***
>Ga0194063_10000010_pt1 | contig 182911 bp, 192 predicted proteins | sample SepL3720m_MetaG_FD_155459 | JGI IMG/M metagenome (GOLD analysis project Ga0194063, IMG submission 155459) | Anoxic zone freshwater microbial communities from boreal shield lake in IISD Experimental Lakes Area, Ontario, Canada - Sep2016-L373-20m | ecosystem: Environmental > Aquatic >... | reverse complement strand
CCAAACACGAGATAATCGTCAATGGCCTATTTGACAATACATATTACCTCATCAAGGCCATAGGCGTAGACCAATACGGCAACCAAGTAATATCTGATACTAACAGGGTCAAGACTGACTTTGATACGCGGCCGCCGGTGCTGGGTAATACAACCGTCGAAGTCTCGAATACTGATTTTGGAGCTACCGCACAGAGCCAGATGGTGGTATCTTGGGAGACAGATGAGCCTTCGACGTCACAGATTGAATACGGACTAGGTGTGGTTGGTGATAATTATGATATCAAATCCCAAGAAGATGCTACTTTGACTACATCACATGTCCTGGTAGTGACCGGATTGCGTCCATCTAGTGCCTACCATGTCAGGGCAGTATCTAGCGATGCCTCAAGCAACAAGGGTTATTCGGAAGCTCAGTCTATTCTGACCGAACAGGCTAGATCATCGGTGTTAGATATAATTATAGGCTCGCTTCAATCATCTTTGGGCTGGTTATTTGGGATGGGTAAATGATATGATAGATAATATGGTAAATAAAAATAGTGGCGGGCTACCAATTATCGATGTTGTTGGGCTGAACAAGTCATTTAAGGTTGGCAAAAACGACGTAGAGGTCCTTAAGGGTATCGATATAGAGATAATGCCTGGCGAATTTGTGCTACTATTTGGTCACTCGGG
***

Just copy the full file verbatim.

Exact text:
>Ga0194063_10000010_pt1 | contig 182911 bp, 192 predicted proteins | sample SepL3720m_MetaG_FD_155459 | JGI IMG/M metagenome (GOLD analysis project Ga0194063, IMG submission 155459) | Anoxic zone freshwater microbial communities from boreal shield lake in IISD Experimental Lakes Area, Ontario, Canada - Sep2016-L373-20m | ecosystem: Environmental > Aquatic >... | reverse complement strand
CCAAACACGAGATAATCGTCAATGGCCTATTTGACAATACATATTACCTCATCAAGGCCATAGGCGTAGACCAATACGGCAACCAAGTAATATCTGATACTAACAGGGTCAAGACTGACTTTGATACGCGGCCGCCGGTGCTGGGTAATACAACCGTCGAAGTCTCGAATACTGATTTTGGAGCTACCGCACAGAGCCAGATGGTGGTATCTTGGGAGACAGATGAGCCTTCGACGTCACAGATTGAATACGGACTAGGTGTGGTTGGTGATAATTATGATATCAAATCCCAAGAAGATGCTACTTTGACTACATCACATGTCCTGGTAGTGACCGGATTGCGTCCATCTAGTGCCTACCATGTCAGGGCAGTATCTAGCGATGCCTCAAGCAACAAGGGTTATTCGGAAGCTCAGTCTATTCTGACCGAACAGGCTAGATCATCGGTGTTAGATATAATTATAGGCTCGCTTCAATCATCTTTGGGCTGGTTATTTGGGATGGGTAAATGATATGATAGATAATATGGTAAATAAAAATAGTGGCGGGCTACCAATTATCGATGTTGTTGGGCTGAACAAGTCATTTAAGGTTGGCAAAAACGACGTAGAGGTCCTTAAGGGTATCGATATAGAGATAATGCCTGGCGAATTTGTGCTACTATTTGGTCACTCGGG